Taking Emily Freeman’s lead to share a handful of things I learned this month, from the (occasionally) significant to the (mostly) shallow.
1. Paperback originals are a trend.
Very, very early this month I went to my local indie to pick up my copy of The Jane Austen Project, so I could read it very, very quickly to determine if it was Summer Reading Guide material. (It was.)
I had ordered it through the store, sight unseen, so when the bookseller passed it across the counter I was seeing it for the first time. Straight to paperback, huh? I asked, and the bookseller commented that paperback originals were trending. (So much so, that I marked in the Summer Reading Guide which titles were paperback originals.)
We debated why. Was it because of the expense, or the ease of dropping a paperback into your summer beach bag? We don’t know what publishers are thinking, but we know it’s a thing.
Will and I are headed to NYC this month, so I was delighted to discover that the hit 2002 French film is now a Broadway musical, starring Philippa Soo (who you may know as Eliza Schuyler Hamilton).
Such a great idea, right? (Unfortunately, the reviews are less than enthusiastic, so we’re going to see Waitress instead, for Will’s first-ever Broadway show and my first in twenty years.)
3. You really can fix wood furniture with mayonnaise.
Earlier this month, my daughter spilled (capsized?) a nearly-full bottle of nail polish remover all over her bathroom vanity, made of a beautiful dark wood. The wood was no match for the nail polish remover. It was instantly covered with ugly white splotches.
Google wasn’t very helpful about my specific problem, but I remembered a trick my grandmother used to use to get water stains off her dining room table. My cousins and I would spend the night sometimes, and we’d often forget to use coasters for our icy drinks, leaving ugly white rings on her good table.
To her credit, she didn’t freak. Instead, she’d calmly grab the Hellman’s from the fridge and slather it on the stains. When she wiped it away the table would look good as new.
Water and nail polish remover didn’t seem to have much in common, but the vanity looked dreadful and I had nothing to lose. So I tried it—and it worked. (Phew!)
4. Lavender comes in tree form, and it is adorable.
Evidence pictured above. Thank you, Costco.
5. Born in the U.S.A. is a protest song.
I’ve never been much of a Springsteen fan, but this month I listened to his newish memoir Born to Run after you all recommended it over and over—not as an excellent Springsteen memoir, but as a great example of the genre. I was curious, of course.
I quickly realized I knew very little about the man or the music, and the backstories about some of his most popular songs and albums were fascinating, like Born in the U.S.A. I’d never been able to make out for than a few lines of the lyrics, and I had no idea it was a Vietnam protest song.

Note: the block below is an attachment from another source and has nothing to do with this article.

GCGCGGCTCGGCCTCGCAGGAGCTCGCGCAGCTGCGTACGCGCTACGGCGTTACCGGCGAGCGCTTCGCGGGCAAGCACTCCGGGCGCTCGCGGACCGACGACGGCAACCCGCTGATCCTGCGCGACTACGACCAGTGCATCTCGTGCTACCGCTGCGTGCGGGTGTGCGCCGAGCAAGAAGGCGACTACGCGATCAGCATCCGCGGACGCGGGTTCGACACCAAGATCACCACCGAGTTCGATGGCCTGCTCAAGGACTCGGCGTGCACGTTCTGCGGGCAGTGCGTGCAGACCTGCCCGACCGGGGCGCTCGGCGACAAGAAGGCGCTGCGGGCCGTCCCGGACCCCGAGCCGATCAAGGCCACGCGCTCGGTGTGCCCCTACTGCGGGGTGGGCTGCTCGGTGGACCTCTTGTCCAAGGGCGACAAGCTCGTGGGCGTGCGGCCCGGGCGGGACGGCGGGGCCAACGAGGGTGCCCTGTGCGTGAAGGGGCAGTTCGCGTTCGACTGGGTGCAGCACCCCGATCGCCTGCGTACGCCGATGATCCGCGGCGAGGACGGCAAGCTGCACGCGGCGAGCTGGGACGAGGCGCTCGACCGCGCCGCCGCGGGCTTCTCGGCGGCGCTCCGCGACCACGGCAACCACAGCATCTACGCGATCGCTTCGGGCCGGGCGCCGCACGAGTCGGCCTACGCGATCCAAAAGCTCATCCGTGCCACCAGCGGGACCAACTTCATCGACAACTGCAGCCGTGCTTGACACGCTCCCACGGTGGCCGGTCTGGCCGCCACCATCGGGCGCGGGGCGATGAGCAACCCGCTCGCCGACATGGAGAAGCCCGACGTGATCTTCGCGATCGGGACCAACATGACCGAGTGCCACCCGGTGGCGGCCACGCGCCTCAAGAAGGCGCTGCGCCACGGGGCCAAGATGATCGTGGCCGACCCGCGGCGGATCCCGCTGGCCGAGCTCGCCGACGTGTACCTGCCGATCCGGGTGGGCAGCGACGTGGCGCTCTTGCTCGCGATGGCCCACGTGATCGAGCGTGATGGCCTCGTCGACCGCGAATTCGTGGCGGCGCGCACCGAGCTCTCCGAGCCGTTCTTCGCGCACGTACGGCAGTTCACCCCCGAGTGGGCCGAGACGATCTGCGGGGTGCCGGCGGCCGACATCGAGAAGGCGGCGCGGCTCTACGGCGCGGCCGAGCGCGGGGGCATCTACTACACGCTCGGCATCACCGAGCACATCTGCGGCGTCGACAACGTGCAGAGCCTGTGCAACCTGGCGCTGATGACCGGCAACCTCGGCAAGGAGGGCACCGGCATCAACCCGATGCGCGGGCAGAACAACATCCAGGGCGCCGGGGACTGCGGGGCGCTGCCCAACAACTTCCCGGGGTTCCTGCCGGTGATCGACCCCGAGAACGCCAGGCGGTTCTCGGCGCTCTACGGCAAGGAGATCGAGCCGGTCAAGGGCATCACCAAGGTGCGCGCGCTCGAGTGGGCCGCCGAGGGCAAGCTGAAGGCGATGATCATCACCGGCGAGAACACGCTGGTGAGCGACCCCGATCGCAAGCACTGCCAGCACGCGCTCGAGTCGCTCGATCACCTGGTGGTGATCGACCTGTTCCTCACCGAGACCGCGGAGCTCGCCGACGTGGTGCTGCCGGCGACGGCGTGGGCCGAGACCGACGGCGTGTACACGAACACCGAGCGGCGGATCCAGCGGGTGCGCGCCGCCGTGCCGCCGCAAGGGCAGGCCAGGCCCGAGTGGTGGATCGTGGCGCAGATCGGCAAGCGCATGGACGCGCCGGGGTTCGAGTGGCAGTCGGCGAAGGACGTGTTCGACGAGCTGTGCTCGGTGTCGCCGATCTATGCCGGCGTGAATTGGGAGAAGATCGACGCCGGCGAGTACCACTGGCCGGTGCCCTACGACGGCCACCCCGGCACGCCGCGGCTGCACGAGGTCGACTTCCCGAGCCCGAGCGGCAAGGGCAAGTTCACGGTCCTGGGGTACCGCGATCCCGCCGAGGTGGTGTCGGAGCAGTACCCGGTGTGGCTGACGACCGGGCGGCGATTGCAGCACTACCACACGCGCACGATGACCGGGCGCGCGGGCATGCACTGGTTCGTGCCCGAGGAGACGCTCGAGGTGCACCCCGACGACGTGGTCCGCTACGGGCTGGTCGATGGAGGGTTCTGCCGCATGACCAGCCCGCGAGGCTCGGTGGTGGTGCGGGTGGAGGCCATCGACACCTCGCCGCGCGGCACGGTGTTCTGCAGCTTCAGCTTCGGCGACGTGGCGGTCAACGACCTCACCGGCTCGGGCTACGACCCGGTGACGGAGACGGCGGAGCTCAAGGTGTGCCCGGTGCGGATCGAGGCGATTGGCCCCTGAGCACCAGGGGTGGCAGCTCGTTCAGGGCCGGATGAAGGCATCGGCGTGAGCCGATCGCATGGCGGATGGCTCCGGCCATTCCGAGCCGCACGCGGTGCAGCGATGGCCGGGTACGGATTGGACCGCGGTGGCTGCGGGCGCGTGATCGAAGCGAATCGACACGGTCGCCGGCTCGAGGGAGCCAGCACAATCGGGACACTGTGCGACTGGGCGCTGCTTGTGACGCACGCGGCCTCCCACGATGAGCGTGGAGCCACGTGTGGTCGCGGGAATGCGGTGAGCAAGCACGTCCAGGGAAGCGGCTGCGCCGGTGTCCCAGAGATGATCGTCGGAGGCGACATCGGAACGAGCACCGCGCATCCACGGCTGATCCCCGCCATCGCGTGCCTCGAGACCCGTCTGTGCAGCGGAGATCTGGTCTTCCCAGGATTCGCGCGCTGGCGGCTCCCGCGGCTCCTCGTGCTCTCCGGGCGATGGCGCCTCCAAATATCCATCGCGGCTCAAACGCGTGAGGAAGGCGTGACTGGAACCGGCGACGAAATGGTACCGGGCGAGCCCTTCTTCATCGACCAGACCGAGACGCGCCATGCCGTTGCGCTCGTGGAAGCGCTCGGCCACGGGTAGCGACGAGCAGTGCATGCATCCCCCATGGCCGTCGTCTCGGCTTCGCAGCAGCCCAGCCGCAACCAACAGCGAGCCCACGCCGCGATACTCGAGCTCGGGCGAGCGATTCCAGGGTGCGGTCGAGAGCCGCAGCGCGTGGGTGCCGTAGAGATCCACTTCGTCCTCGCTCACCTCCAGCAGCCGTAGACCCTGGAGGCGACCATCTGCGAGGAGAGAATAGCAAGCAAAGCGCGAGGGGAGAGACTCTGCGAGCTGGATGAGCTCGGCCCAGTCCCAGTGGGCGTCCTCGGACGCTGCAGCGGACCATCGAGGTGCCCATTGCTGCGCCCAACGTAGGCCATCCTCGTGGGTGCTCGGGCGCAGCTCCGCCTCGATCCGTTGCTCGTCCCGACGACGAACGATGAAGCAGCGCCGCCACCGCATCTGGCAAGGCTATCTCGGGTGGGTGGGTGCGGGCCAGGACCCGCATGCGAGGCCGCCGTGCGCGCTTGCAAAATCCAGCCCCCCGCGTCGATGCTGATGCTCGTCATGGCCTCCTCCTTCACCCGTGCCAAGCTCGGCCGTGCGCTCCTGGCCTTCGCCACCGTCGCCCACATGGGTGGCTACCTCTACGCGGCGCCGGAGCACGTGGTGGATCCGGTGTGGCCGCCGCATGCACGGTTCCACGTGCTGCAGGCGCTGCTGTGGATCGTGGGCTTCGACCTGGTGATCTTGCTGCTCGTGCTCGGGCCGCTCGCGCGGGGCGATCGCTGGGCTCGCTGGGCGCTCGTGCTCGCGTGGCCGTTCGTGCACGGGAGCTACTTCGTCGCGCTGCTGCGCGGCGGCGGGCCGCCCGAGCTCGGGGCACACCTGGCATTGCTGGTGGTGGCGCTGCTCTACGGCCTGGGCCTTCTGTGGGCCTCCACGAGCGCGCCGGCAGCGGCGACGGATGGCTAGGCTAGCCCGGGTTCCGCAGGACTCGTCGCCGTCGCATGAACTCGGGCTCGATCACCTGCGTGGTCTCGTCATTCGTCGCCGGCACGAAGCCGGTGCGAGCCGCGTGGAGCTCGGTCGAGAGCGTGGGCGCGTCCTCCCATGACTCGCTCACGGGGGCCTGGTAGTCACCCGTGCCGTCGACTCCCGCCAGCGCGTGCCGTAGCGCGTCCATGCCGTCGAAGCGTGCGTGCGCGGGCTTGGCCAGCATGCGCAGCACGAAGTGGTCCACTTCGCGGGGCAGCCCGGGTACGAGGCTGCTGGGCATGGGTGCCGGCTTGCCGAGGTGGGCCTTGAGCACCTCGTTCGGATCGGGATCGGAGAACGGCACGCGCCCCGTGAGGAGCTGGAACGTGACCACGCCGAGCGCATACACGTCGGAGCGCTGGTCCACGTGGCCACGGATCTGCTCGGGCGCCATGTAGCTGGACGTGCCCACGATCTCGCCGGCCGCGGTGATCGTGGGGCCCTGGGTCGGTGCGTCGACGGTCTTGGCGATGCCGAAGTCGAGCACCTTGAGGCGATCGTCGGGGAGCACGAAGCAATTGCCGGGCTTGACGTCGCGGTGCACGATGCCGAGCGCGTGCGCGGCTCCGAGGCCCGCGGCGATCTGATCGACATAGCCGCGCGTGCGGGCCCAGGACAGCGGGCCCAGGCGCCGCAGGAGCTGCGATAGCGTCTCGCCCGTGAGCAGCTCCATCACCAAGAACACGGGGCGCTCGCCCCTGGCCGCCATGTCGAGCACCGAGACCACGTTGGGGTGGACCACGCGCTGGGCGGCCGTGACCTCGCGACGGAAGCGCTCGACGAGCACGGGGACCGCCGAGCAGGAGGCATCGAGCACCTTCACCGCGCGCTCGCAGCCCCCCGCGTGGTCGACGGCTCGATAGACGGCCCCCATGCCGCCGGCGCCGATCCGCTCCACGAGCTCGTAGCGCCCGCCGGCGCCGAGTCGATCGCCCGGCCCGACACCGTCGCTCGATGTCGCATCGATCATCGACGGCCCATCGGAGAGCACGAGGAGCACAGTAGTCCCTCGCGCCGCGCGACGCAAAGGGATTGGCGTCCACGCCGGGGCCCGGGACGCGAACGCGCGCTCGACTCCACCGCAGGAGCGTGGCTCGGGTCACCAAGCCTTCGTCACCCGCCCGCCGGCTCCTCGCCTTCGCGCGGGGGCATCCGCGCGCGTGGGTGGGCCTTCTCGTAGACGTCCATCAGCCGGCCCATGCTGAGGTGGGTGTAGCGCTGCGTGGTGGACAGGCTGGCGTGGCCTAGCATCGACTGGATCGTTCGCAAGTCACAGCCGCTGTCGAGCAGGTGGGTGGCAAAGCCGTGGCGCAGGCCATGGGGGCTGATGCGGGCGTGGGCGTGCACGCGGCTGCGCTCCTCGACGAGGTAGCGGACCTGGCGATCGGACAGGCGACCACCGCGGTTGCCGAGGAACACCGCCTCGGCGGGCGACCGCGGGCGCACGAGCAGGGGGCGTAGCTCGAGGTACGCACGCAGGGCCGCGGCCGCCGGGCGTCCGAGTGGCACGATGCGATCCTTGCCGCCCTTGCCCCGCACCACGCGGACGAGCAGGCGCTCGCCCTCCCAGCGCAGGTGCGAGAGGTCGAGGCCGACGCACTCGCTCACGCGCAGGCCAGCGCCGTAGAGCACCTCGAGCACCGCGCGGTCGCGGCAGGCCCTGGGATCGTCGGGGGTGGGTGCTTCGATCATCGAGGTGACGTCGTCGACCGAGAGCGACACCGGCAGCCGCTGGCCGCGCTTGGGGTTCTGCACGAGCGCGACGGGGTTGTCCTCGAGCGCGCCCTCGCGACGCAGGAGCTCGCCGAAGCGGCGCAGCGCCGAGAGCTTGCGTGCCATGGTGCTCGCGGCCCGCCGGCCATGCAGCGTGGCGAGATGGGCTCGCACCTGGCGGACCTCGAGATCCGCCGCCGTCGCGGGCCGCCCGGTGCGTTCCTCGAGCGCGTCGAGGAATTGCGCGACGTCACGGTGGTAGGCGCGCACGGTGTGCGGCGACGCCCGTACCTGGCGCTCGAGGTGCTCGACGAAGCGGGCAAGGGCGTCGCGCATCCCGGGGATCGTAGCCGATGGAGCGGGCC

My favorite parts of the book—one of 11 juicy memoirs I shared last week—were when he talks about what it takes to make great music, for him, his band, or any other musicians. It was great on audio—he reads his own work here—but this is the part where I wish I’d read the print version, because I’d love to quote what he said about some musicians having a knack for sounding interesting. So fascinating—I think I listened to that section three times, but while driving, and without a pen, alas!
6. Audiobooks don’t count towards bestseller lists.
Real talk: I thought I knew a lot about how publishing works, but I didn’t know how much I didn’t know. I have a book coming out in few months, and I have learned so much recently about how pre-orders work, audiobooks are recorded and distributed, advanced review copies are commissioned, printing timelines are established, and a lot more.
Just as one example, this month I learned that audiobooks don’t count towards bestseller lists. This isn’t something I had ever even thought about before. And I don’t think this is good, or bad, that audiobook purchases don’t count. It just is.
I’ll tell you more about my book soon, but for now know this: it’s called Reading People: How Seeing the World Through the Lens of Personality Changes Everything, it’s coming September 19, I’m recording the audiobook (but not till later this summer, because that’s how it works), and we’ll have a sweet pre-order incentive for you (because I’ve learned how much those matter!).
7. Phone messages can eat a surprising amount of data.
For over a year I’ve gotten pesky notifications on my phone that say YOU’RE OUT OF STORAGE, and I’ve done my best to listen to my podcasts promptly and delete the bad photos to avoid it.
But then Will came home from work one day with a surprising tidbit: check my messages, because he’d heard at the office that text messaging eats a surprisingly large amount of data on many iPhones.
My first thought was how? Texts are tiny! But I did some diagnostics and, sure enough, he was right—and the real culprit wasn’t the texts, but the many, many photos I’d sent and received via text and iMessage. I freed up tons of data when I deleted the hundreds of offending (and mostly-meaningless) photos.
What did you learn in May? Tell us all about it in comments!